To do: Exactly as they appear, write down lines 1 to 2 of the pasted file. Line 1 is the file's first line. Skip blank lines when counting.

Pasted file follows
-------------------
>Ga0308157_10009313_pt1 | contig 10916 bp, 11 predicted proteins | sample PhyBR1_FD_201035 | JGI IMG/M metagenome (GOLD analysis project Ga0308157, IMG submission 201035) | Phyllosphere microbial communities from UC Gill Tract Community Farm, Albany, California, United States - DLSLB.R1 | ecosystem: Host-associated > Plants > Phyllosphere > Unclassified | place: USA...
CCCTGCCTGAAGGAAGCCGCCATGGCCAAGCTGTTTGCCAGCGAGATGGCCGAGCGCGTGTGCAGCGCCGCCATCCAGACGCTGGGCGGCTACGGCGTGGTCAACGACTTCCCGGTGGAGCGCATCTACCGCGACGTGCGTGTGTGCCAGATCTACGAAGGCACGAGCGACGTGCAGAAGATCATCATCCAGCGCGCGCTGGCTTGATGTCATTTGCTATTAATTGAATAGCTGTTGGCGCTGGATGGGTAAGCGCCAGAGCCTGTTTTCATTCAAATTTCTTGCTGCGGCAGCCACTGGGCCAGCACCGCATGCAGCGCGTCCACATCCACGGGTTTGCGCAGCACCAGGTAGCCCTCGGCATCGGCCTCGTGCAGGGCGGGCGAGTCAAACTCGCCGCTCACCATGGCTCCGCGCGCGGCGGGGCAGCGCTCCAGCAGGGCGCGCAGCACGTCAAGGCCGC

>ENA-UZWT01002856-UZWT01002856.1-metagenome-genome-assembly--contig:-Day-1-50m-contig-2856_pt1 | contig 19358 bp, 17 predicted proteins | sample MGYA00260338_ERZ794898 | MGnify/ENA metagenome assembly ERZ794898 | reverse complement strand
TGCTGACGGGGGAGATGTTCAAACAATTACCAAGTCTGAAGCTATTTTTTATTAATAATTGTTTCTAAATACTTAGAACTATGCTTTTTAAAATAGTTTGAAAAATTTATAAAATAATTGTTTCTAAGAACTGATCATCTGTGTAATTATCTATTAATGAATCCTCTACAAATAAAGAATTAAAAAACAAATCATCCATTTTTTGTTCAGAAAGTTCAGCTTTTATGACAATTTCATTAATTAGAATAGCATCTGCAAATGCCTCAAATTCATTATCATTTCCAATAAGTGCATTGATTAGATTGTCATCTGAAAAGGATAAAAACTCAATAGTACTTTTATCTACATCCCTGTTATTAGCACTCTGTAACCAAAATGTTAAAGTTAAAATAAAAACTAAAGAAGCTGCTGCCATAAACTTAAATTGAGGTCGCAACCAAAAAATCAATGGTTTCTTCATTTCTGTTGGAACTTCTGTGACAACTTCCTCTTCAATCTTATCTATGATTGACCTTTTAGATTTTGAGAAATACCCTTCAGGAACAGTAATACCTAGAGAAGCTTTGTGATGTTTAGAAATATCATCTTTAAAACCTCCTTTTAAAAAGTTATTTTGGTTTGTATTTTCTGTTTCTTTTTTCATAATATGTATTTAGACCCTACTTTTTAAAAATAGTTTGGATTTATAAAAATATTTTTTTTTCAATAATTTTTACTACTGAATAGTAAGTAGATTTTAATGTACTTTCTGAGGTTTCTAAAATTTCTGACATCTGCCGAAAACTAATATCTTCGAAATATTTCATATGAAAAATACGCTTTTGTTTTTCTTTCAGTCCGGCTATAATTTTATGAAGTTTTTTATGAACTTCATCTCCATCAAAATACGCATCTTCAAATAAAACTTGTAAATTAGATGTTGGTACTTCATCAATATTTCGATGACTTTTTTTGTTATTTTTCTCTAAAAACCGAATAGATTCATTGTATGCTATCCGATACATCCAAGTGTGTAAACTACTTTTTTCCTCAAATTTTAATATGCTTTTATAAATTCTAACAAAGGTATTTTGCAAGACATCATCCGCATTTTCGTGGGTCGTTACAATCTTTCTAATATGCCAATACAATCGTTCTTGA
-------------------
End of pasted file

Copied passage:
>Ga0308157_10009313_pt1 | contig 10916 bp, 11 predicted proteins | sample PhyBR1_FD_201035 | JGI IMG/M metagenome (GOLD analysis project Ga0308157, IMG submission 201035) | Phyllosphere microbial communities from UC Gill Tract Community Farm, Albany, California, United States - DLSLB.R1 | ecosystem: Host-associated > Plants > Phyllosphere > Unclassified | place: USA...
CCCTGCCTGAAGGAAGCCGCCATGGCCAAGCTGTTTGCCAGCGAGATGGCCGAGCGCGTGTGCAGCGCCGCCATCCAGACGCTGGGCGGCTACGGCGTGGTCAACGACTTCCCGGTGGAGCGCATCTACCGCGACGTGCGTGTGTGCCAGATCTACGAAGGCACGAGCGACGTGCAGAAGATCATCATCCAGCGCGCGCTGGCTTGATGTCATTTGCTATTAATTGAATAGCTGTTGGCGCTGGATGGGTAAGCGCCAGAGCCTGTTTTCATTCAAATTTCTTGCTGCGGCAGCCACTGGGCCAGCACCGCATGCAGCGCGTCCACATCCACGGGTTTGCGCAGCACCAGGTAGCCCTCGGCATCGGCCTCGTGCAGGGCGGGCGAGTCAAACTCGCCGCTCACCATGGCTCCGCGCGCGGCGGGGCAGCGCTCCAGCAGGGCGCGCAGCACGTCAAGGCCGC